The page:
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15 January 2014

The Time has Come: Repeal Georgia's Gay Marriage Amendment

"What business does government have saying who should wed who?"

Those are the words of the late state Representative Bobby Franklin (R - Marietta), and they still ring true today.

Instead of having a federal judge order the state to begin issuing marriage licenses to everyone, the Georgia General Assembly can say we are returning to our conservative principles and willingly repealing the state's gay marriage ban.

There is still time to do that. There is still time to make that bold move, and send shock waves throughout the nation.
Ten years ago this November, Georgia voters approved an amendment to the state Constitution that defined marriage as the union of one man and one woman.

As an intern at the State Capitol, in 2004, I was an eyewitness to the same-sex marriage debate under the Gold Dome. I heard all the arguments from both sides of the issue; and my opinion then is the same as it is now.

Government should not be in the marriage business.

Marriage is defined as, "a legally, religiously, or socially sanctioned union of persons who commit to one another, forming a familial and economic bond."

Years ago, government erred when it began recognizing certain religiously, or socially sanctioned unions of persons as legal, while at the same time disregarding others. Government erred when it started granting public benefits to one private union of two individuals, while at the same time declaring that another private union of individuals would receive nothing. That government error helped create a special class of people, and it created inequality under the law.

Equality under the law means everyone must be treated equally before the law regardless of their race, gender, gender identity, national origin, color, ethnicity, religion, disability or other characteristics, without privilege, discrimination, or bias. When government chooses to recognize one marriage, but not another, government is giving one class of people a privilege that is not being extended to all others.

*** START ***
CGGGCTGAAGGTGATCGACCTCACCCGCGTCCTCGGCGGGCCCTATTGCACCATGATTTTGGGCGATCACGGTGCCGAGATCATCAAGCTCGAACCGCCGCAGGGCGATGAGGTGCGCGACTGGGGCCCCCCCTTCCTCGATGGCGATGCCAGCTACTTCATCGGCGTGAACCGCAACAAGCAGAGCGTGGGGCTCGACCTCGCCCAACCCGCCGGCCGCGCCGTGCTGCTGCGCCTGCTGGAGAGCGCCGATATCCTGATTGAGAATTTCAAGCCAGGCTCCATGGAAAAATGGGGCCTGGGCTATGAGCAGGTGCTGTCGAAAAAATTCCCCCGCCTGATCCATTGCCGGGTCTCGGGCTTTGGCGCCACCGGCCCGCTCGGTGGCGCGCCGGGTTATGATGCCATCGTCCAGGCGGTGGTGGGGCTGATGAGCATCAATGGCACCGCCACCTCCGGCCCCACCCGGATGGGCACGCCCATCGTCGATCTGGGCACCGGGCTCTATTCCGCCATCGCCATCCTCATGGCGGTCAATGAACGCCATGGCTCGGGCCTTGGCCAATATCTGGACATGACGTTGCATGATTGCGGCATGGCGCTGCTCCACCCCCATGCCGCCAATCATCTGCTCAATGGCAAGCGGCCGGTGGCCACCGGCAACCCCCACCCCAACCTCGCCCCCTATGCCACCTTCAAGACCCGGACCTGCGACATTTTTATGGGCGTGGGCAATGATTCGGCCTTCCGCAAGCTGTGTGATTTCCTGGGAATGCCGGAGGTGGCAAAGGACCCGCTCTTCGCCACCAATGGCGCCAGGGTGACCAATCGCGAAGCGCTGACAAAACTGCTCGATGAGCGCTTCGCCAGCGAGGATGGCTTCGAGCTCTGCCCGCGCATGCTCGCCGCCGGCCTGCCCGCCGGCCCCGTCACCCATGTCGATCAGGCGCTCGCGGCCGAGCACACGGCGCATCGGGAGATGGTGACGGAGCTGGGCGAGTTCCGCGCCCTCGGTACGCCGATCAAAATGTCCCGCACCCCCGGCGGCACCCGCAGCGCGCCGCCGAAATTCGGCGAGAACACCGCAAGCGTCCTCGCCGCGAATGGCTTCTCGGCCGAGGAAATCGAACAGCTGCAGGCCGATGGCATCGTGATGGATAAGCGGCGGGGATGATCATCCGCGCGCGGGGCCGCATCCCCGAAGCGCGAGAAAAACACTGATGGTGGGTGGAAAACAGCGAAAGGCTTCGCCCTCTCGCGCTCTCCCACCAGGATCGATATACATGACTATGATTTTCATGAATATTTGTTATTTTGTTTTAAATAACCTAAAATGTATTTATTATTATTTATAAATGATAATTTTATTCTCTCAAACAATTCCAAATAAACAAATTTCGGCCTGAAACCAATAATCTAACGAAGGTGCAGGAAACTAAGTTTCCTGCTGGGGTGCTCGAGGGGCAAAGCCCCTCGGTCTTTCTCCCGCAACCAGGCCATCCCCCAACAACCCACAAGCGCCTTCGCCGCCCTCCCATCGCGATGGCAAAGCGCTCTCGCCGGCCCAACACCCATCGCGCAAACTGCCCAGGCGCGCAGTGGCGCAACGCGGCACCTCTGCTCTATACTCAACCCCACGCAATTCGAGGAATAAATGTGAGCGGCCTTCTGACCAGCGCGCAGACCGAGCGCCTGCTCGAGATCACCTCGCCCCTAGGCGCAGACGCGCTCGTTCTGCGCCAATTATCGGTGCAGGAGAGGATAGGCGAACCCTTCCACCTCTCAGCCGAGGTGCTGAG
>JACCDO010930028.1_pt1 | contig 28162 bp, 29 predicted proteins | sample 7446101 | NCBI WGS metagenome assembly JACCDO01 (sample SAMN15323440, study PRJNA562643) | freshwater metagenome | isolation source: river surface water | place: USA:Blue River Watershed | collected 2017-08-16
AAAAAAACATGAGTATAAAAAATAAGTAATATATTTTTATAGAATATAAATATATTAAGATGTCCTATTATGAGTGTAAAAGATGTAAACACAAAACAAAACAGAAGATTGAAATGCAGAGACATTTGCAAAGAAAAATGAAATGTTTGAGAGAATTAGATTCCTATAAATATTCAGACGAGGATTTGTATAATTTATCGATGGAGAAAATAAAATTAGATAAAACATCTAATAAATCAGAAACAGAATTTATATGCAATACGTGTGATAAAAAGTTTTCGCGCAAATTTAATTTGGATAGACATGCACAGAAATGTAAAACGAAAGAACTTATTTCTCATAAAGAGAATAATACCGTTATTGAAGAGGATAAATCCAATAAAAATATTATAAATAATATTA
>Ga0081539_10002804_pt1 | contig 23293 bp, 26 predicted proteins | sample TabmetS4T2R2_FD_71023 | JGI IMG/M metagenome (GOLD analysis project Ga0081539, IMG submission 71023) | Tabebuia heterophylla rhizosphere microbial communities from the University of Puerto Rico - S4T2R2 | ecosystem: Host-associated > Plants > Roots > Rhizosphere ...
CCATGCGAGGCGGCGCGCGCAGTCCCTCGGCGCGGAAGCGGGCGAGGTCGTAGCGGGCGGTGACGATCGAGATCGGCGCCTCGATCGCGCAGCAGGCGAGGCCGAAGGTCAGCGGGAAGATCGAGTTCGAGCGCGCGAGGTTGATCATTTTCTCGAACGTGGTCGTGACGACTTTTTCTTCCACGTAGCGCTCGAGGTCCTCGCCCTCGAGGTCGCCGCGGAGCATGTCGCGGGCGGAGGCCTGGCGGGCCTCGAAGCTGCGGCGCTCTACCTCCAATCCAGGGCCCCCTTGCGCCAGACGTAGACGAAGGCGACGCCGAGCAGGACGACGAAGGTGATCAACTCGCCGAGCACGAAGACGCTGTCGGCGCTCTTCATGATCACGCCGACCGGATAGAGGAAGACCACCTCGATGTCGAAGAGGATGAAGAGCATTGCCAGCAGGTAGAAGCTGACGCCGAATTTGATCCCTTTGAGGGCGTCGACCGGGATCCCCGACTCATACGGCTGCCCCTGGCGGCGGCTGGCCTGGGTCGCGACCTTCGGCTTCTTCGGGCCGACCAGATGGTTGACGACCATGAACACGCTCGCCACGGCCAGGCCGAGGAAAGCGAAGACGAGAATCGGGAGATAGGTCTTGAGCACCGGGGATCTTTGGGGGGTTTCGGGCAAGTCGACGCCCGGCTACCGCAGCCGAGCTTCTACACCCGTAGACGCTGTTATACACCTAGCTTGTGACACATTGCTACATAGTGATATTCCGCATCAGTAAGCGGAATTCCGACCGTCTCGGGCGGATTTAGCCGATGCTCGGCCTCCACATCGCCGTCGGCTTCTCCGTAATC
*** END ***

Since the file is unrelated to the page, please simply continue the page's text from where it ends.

In order to maintain equality under the law, government needs to either recognize everyone's marriage or recognize no one's marriage. I've been a proponent of the latter for quite some time now, but I'm not holding my breath expecting lawmakers to suddenly repeal all marriage laws across the country.

Absent a complete withdrawal from the marriage business, the only position left for government to take is complete recognition of everyone's marriage.

The basic tenets of conservative thought is less government, lower taxes, more freedom. In other words, a true conservative would not use government as a vehicle to impose the moral standards of one individual upon another. Ten years ago, government was used to impose the moral standard that marriage is the union of one man and one woman upon the citizens of Georgia. That was one of the most anti-conservative acts ever taken by the Georgia General Assembly due to the fact that it used government to restrict the freedom of law-abiding citizens.

Now we are seeing federal judges, in so-called conservative states, strike down government-sanctioned moral standards similar to the one enacted by Georgia lawmakers ten years ago.

Utah's gay marriage ban was struck down. Oklahoma's gay marriage ban was struck down. Could Georgia be next? It is difficult to tell. But Georgia can avoid the acrimony and legal costs associated with lawsuits challenging its gay marriage ban by simply repealing it.

Instead of having a federal judge order the state to begin issuing marriage licenses to everyone, the Georgia General Assembly can say we are returning to our conservative principles and willingly repealing the state's gay marriage ban.

There is still time to do that. There is still time to make that bold move, and send shock waves throughout the nation. The 2014 legislation session just started its work, and I challenge any conservative lawmaker --Republican or Democrat-- to introduce a resolution repealing Georgia's gay marriage amendment.